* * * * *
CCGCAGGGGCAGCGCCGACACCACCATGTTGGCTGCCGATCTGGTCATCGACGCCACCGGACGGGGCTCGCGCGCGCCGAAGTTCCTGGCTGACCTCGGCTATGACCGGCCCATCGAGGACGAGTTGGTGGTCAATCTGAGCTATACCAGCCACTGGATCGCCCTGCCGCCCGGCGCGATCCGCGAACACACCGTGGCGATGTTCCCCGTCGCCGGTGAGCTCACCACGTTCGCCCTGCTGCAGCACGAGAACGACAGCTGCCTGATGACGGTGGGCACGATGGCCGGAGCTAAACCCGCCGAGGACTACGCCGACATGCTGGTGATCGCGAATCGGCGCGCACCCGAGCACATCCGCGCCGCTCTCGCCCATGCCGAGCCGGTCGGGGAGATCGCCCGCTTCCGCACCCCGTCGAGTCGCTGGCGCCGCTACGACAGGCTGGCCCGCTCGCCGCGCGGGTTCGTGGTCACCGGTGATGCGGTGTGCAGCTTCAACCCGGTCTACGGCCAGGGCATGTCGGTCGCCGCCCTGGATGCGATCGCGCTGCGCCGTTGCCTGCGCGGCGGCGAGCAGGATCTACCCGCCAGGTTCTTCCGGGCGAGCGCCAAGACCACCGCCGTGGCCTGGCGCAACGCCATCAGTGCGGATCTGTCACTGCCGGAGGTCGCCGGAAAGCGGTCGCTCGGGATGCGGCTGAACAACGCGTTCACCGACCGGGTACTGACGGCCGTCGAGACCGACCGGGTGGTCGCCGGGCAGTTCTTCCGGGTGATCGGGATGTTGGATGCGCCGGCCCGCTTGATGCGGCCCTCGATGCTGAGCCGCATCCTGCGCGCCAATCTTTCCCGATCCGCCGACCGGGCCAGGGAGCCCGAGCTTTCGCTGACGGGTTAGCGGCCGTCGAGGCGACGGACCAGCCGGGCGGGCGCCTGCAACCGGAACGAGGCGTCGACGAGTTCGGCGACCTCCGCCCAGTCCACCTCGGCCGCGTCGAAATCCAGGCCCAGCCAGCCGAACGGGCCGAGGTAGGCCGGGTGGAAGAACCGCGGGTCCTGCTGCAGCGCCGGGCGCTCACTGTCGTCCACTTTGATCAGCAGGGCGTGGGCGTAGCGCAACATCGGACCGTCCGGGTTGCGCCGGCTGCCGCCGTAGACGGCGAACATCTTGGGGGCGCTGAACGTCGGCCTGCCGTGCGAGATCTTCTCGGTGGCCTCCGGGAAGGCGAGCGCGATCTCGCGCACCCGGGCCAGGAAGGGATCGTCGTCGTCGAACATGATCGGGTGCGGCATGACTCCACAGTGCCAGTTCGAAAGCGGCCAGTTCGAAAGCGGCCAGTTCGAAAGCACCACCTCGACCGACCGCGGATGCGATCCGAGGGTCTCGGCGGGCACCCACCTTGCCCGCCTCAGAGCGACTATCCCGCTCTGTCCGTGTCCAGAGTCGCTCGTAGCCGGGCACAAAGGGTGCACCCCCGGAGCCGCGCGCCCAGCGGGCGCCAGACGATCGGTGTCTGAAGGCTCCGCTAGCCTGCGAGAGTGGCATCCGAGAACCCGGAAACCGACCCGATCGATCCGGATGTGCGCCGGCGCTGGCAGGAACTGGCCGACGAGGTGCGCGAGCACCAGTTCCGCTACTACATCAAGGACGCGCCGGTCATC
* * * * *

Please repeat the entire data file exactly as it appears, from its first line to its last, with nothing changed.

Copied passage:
CCGCAGGGGCAGCGCCGACACCACCATGTTGGCTGCCGATCTGGTCATCGACGCCACCGGACGGGGCTCGCGCGCGCCGAAGTTCCTGGCTGACCTCGGCTATGACCGGCCCATCGAGGACGAGTTGGTGGTCAATCTGAGCTATACCAGCCACTGGATCGCCCTGCCGCCCGGCGCGATCCGCGAACACACCGTGGCGATGTTCCCCGTCGCCGGTGAGCTCACCACGTTCGCCCTGCTGCAGCACGAGAACGACAGCTGCCTGATGACGGTGGGCACGATGGCCGGAGCTAAACCCGCCGAGGACTACGCCGACATGCTGGTGATCGCGAATCGGCGCGCACCCGAGCACATCCGCGCCGCTCTCGCCCATGCCGAGCCGGTCGGGGAGATCGCCCGCTTCCGCACCCCGTCGAGTCGCTGGCGCCGCTACGACAGGCTGGCCCGCTCGCCGCGCGGGTTCGTGGTCACCGGTGATGCGGTGTGCAGCTTCAACCCGGTCTACGGCCAGGGCATGTCGGTCGCCGCCCTGGATGCGATCGCGCTGCGCCGTTGCCTGCGCGGCGGCGAGCAGGATCTACCCGCCAGGTTCTTCCGGGCGAGCGCCAAGACCACCGCCGTGGCCTGGCGCAACGCCATCAGTGCGGATCTGTCACTGCCGGAGGTCGCCGGAAAGCGGTCGCTCGGGATGCGGCTGAACAACGCGTTCACCGACCGGGTACTGACGGCCGTCGAGACCGACCGGGTGGTCGCCGGGCAGTTCTTCCGGGTGATCGGGATGTTGGATGCGCCGGCCCGCTTGATGCGGCCCTCGATGCTGAGCCGCATCCTGCGCGCCAATCTTTCCCGATCCGCCGACCGGGCCAGGGAGCCCGAGCTTTCGCTGACGGGTTAGCGGCCGTCGAGGCGACGGACCAGCCGGGCGGGCGCCTGCAACCGGAACGAGGCGTCGACGAGTTCGGCGACCTCCGCCCAGTCCACCTCGGCCGCGTCGAAATCCAGGCCCAGCCAGCCGAACGGGCCGAGGTAGGCCGGGTGGAAGAACCGCGGGTCCTGCTGCAGCGCCGGGCGCTCACTGTCGTCCACTTTGATCAGCAGGGCGTGGGCGTAGCGCAACATCGGACCGTCCGGGTTGCGCCGGCTGCCGCCGTAGACGGCGAACATCTTGGGGGCGCTGAACGTCGGCCTGCCGTGCGAGATCTTCTCGGTGGCCTCCGGGAAGGCGAGCGCGATCTCGCGCACCCGGGCCAGGAAGGGATCGTCGTCGTCGAACATGATCGGGTGCGGCATGACTCCACAGTGCCAGTTCGAAAGCGGCCAGTTCGAAAGCGGCCAGTTCGAAAGCACCACCTCGACCGACCGCGGATGCGATCCGAGGGTCTCGGCGGGCACCCACCTTGCCCGCCTCAGAGCGACTATCCCGCTCTGTCCGTGTCCAGAGTCGCTCGTAGCCGGGCACAAAGGGTGCACCCCCGGAGCCGCGCGCCCAGCGGGCGCCAGACGATCGGTGTCTGAAGGCTCCGCTAGCCTGCGAGAGTGGCATCCGAGAACCCGGAAACCGACCCGATCGATCCGGATGTGCGCCGGCGCTGGCAGGAACTGGCCGACGAGGTGCGCGAGCACCAGTTCCGCTACTACATCAAGGACGCGCCGGTCATC